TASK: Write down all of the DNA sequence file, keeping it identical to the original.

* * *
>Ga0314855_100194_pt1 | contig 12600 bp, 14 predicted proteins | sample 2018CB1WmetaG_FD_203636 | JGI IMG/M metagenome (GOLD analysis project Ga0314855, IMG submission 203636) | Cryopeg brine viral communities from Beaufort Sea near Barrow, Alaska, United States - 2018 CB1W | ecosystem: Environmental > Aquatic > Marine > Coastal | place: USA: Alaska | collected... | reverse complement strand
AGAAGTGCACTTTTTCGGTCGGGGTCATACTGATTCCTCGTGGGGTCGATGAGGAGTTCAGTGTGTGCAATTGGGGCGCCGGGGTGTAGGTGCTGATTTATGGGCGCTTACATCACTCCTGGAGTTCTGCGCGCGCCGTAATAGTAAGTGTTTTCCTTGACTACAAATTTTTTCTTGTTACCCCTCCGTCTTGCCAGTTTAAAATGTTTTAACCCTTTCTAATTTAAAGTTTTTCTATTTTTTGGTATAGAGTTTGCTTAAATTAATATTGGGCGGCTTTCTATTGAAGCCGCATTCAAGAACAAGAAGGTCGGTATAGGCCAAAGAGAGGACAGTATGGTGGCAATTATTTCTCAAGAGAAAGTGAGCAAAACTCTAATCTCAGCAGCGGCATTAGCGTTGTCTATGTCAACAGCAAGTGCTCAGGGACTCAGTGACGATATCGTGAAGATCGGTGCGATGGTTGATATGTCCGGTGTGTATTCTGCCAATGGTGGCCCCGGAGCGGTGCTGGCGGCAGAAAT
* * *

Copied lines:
>Ga0314855_100194_pt1 | contig 12600 bp, 14 predicted proteins | sample 2018CB1WmetaG_FD_203636 | JGI IMG/M metagenome (GOLD analysis project Ga0314855, IMG submission 203636) | Cryopeg brine viral communities from Beaufort Sea near Barrow, Alaska, United States - 2018 CB1W | ecosystem: Environmental > Aquatic > Marine > Coastal | place: USA: Alaska | collected... | reverse complement strand
AGAAGTGCACTTTTTCGGTCGGGGTCATACTGATTCCTCGTGGGGTCGATGAGGAGTTCAGTGTGTGCAATTGGGGCGCCGGGGTGTAGGTGCTGATTTATGGGCGCTTACATCACTCCTGGAGTTCTGCGCGCGCCGTAATAGTAAGTGTTTTCCTTGACTACAAATTTTTTCTTGTTACCCCTCCGTCTTGCCAGTTTAAAATGTTTTAACCCTTTCTAATTTAAAGTTTTTCTATTTTTTGGTATAGAGTTTGCTTAAATTAATATTGGGCGGCTTTCTATTGAAGCCGCATTCAAGAACAAGAAGGTCGGTATAGGCCAAAGAGAGGACAGTATGGTGGCAATTATTTCTCAAGAGAAAGTGAGCAAAACTCTAATCTCAGCAGCGGCATTAGCGTTGTCTATGTCAACAGCAAGTGCTCAGGGACTCAGTGACGATATCGTGAAGATCGGTGCGATGGTTGATATGTCCGGTGTGTATTCTGCCAATGGTGGCCCCGGAGCGGTGCTGGCGGCAGAAAT